And I'm really definitely not going in to a Borders to browse if I know ahead of time that they're carrying fewer titles. When I buy a book in a bookstore as opposed to online, it's usually because I'm browsing, and something looks interesting. It's rarely the book on an end-cap display or featured at the front of the store - it's happened once or twice, but not often. Buying the book that's on display sort of negates the whole point of getting lost in the aisles and sitting down on the floor to read the first chapter and just, well, the whole idea of going to the book store as a way to spend the afternoon. I'm more likely to buy the book that has only one copy on the shelf than the one that has twenty copies - I can always come back for the multi-copy book. The single-copy book might be gone later. And the more single-copy books there are, the more likely it is that I'm going to find something that is just exactly the nifty, weird little thing that I want right this very instant with my hot chocolate, thankyouverymuch.

Tim Akers said...

I think maybe the one thing we're all missing here is that they're selling more books. Selling more books is good for the industry. I mean, that's a pretty critical point, right?

Dwight Wannabe said...

@Kristi: Perfect parable. Nicely done.

@Tim: I think the point is that if the business model for bookselling is left in the hands of short-sighted corporate greedbags, the long-term prospects become ominous for all involved.

La Gringa said...

I guess as someone who came out of independent bookselling and who spent sixteen years making sure books were faced out everywhere in our store, I just don't see what the problem is. We always made sure books were faced-out - as many as possible - and if that meant sacrificing some titles to sell more books overall, it was a worthwhile sacrifice. The reality is that when a book is faced out, the sales of the spined-out titles to the left and the right of that book also increase.

When I moved to New York from San Francisco ten years ago and encountered my first Barnes & Noble, it made me crazy to see so many spined-out books. Spining out miles of titles is really a terrible marketing strategy. There's nothing to catch the eye. I used to go surreptitiously facing out stacks of books whenever I went into the Union Square B&N, just to please my own aesthetic sense.

I think that this is a lot of hand-wringing over nothing, to be frank.

My two cents.

Colleen

mike holm said...

Perhaps what Borders and B&N should do is get bookshelves that are a couple inches deeper than the standard and have a small groove near the front. That way, they could face all the books they want and still have as many on the shelf as always. They might need to have employees wander through the store, facing books as people buy them, but there would be plenty of space to have extra copies or backlist titles behind the new ones.

Jim C. Hines said...

I'll be visiting the concept store in Ann Arbor next weekend. (I've got a signing at the Ann Arbor B&N.) I'm curious to see this thing first hand.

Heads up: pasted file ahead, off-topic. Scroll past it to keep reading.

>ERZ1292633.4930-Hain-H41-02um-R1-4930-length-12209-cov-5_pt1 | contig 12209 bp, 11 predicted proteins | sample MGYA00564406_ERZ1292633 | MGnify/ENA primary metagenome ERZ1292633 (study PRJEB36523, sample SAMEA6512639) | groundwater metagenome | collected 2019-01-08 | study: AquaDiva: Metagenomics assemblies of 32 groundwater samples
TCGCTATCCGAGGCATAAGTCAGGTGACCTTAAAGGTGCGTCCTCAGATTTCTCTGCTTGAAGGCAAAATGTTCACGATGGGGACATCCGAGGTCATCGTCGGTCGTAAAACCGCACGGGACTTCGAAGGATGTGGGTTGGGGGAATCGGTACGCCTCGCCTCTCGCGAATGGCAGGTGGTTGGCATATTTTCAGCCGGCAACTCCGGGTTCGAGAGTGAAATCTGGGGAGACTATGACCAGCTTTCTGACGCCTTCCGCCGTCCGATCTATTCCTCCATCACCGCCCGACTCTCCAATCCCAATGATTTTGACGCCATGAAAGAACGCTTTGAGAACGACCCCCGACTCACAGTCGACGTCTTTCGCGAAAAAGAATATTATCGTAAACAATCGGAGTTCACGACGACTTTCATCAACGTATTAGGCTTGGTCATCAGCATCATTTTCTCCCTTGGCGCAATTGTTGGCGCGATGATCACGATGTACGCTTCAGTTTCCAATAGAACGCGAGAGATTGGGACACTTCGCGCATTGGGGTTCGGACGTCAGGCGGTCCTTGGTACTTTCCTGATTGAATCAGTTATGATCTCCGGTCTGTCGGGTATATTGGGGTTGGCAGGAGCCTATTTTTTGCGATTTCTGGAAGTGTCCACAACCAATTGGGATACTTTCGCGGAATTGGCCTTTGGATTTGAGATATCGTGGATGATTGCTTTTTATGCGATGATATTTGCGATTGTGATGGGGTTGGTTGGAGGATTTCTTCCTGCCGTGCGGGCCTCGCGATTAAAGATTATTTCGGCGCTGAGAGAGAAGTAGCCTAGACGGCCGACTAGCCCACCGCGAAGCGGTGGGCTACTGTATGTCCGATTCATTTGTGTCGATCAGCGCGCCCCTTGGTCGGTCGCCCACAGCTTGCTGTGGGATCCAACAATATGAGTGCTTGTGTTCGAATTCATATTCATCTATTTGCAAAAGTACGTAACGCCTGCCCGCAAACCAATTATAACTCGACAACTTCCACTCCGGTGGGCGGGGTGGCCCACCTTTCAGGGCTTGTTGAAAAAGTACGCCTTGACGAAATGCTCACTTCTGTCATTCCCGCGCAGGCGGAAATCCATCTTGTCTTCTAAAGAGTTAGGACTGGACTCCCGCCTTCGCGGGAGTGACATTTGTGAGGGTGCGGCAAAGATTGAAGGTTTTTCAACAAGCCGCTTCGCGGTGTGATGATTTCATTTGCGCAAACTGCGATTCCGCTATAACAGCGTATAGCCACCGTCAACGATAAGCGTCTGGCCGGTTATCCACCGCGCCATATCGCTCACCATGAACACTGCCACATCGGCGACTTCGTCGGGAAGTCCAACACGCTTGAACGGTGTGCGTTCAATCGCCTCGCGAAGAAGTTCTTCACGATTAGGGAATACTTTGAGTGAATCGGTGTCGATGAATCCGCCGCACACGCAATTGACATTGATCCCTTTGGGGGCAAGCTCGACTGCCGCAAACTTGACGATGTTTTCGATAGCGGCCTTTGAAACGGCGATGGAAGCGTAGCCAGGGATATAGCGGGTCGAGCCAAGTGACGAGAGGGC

ianrandalstrock said...

Obviously, they'll need a longer baseline before they can truly say if the experiment is a success or not. My gut feeling is this is another instance of corporate number-crunchers trying to sell more "book product": it may look good now, but I don't know about the long-term viability of the plan. And the available of Amazon, ABEbooks, and the other sources that carry far more titles may not give this new paradigm much of a chance.

And when you said

good buying can minimize those risks, to say "I know we weren't carrying those old Deathstalker books 3 months ago, but now with the new book on the way..."

I thought, "well, yeah, but that same good buying would have worked just as well 10, 20 years ago, or a decade from now." Changing the thinking behind the store won't bring about the "good buying": only a concerted effort to buy better will do so.

Jim Van Pelt said...

Hi, Joshua. I didn't know you were keeping a blog. Sheesh! Interesting thoughts on the bookstore experiment. I know that I seldom go to a bookstore now if I know the title I want. It's easier to Amazon it. I go to the bookstore to browse and impulse buy.

Jim C. Hines said...

I visited the store last night, and it really didn't strike me as too different from any other Borders store. Maybe a bit shinier, with a few more flat-screen TVs.

I suspect you would have spotted more differences than I did, with your vast Borders experience :-) But nothing I saw struck me as revolutionary...

Anonymous said...

Maybe facing out books was exactly the savy merchandising Borders was looking for when it hired the ex-CEO of Saks over guys from the book industry? Perhaps to sell books as well as he sold clothes & lose any library feel of spined-out books? The hassle of pulling out each single book, is tedious at best - not to mention uncompelling! Aren't bookstores supposed to be a respite from that? With easier purusing so people will buy instead of borrow? I dunno, I just don't get how one doesn't see that? But then again, I don't get how pundits question pros either so what do I know?